Speeding Up The Immigration Process in Emergency Situations: Expedited Processing

Processing of immigration applications in the U.S. is inherently time intensive. In rare emergency cases, immigrants may be able to speed up the process.

In any dealings with the U.S. immigration authorities, in particular U.S. Citizenship and Immigration Services (USCIS), you can expect to encounter long waits and unexpected delays. This is a perennial source of frustration to immigrants as well as their attorneys. And in some cases it is more than frustrating – waiting for an answer can jeopardize the health, family stability, or immigration situation of the applicant.

Unfortunately, there is not usually much you can do about the long waits. USCIS is perpetually overworked, and everyone’s file spends a lot of time sitting in mail rooms or in officers’ “pending” trays before receiving the attention it deserves. The agency has heard consumer complaints saying “This is taking too long!” many times before, and its answer is usually, in effect, “Tell it to Congress, so they’ll allocate more resources our way.”

Nevertheless, if there is some reason that your application really should be given immediate attention—that is, put ahead of all the other waiting applications—you should ask for what is called "Expedited Processing." Expedited processing is commonly used by employers sponsoring immigrants for employment visas.

While this is best done with an attorney’s help, we will describe what it involves, below.

When to Request Expedited Processing

You will need to make sure you can describe a true emergency need for help, such as:

  • a family member is very ill or dying in your home country and you need permission to leave the country during your green card processing to visit them
  • you are a member of the military who will be shipped overseas on a certain date, but wish to bring your overseas fiancé to the United States in order to get married before that date, or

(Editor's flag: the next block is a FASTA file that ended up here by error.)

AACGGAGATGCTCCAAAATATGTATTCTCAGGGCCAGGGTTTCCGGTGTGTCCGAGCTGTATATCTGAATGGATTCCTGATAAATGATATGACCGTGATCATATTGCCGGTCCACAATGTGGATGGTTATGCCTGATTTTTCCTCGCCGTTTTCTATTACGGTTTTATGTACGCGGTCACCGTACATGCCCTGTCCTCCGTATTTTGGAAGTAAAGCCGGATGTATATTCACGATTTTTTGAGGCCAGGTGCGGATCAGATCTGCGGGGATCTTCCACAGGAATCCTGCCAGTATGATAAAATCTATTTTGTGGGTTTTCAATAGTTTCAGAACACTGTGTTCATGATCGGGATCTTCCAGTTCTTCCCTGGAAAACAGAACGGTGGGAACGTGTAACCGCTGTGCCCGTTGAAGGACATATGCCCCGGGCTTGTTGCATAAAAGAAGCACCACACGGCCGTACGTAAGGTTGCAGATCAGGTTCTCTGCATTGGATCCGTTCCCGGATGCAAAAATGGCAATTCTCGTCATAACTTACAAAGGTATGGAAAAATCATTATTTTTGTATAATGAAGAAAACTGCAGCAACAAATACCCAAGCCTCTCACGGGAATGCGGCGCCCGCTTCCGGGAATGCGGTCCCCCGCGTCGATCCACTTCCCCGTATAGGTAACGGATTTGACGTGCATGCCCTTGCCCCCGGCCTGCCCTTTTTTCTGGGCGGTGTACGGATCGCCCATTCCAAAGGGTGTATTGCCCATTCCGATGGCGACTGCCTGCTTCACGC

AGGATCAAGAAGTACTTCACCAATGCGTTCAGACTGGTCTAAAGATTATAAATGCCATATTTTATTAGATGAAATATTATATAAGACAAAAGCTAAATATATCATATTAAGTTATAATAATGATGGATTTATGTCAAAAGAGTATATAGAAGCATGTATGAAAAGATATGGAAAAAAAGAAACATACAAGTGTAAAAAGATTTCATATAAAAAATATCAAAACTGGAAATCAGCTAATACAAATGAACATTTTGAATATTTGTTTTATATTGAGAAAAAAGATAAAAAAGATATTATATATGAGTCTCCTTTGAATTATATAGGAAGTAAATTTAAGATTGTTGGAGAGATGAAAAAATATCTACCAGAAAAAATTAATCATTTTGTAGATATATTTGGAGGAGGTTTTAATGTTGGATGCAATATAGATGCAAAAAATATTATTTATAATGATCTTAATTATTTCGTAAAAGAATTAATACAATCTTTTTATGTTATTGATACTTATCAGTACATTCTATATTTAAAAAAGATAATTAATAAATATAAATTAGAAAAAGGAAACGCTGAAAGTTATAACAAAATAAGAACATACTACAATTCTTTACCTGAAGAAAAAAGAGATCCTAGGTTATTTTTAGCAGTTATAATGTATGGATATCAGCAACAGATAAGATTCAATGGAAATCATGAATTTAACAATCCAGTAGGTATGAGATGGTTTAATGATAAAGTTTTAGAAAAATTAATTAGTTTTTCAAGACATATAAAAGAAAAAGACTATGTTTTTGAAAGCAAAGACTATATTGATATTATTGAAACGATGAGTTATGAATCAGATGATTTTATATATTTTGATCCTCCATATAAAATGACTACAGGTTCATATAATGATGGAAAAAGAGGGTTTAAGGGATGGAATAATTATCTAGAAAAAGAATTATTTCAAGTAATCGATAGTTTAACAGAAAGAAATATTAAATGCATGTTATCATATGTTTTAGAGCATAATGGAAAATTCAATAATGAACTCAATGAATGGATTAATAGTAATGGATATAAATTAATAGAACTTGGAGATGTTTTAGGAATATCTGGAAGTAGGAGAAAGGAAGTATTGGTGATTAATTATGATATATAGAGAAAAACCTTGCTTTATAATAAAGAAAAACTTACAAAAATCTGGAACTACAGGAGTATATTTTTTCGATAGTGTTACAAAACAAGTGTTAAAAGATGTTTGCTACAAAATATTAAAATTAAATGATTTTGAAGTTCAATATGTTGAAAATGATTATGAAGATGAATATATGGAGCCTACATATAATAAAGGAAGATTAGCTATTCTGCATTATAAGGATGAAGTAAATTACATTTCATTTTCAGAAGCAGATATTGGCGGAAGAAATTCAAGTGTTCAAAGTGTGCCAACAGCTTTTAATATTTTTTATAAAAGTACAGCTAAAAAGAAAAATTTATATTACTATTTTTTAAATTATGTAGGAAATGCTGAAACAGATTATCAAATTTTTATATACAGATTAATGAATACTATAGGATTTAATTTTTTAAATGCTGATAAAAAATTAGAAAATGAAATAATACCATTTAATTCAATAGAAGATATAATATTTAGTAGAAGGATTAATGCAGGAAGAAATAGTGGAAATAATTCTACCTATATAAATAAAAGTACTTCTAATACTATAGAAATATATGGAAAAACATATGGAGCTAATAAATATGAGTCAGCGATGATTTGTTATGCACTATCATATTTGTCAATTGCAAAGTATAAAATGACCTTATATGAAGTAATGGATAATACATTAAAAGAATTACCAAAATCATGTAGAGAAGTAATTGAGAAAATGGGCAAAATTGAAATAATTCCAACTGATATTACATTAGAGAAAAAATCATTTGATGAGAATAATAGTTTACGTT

• you have a scheduled surgery coming up, with a long recovery period afterward, and may be unable to attend an important USCIS appointment if it is not scheduled before the surgery.

Remember, USCIS will not change the laws to accommodate you. If, for example, you are waiting in line for a family- or employment-based visa, and the government has already given out the maximum number in your category that year but your priority date still is not current, nothing you can do will convince it to give you a visa out of next year’s allotment.

But if you’re simply waiting for the government to act on something that it could do any time, but for being backed up with excess work, you can legitimately ask for quicker attention.

There is also a special opportunity to ask for expedited processing of your adjustment of status (I-485) or naturalization (N-400) application if your Supplemental Security Income (SSI) is about to run out and USCIS has already taken more than six months without deciding your application. See the “Questions and Answers: Expedited Processing Available for Certain Supplemental Security Income (SSI) Beneficiaries” page of the USCIS website for details.

How to Request Expedited Processing

In order to make this request, you will need to prepare a letter, and send it to whichever office is currently handling your case file—most likely the last one from which you received correspondence. The letter should include enough personal detail that they can locate your file (petitioner and beneficiary’s names, beneficiary’s date of birth and alien number (A#) if any, and the case number from your receipt notice). It should outline the reasons for the request, making sure to explain exactly what you need and what will go terribly wrong if the request is not granted.

Do your best to include proof of any claimed emergency, such as a letter from a doctor or a copy of your military orders.

Make a complete copy of the request, and send it via certified mail. If you don’t hear anything within four weeks, send a follow-up letter.

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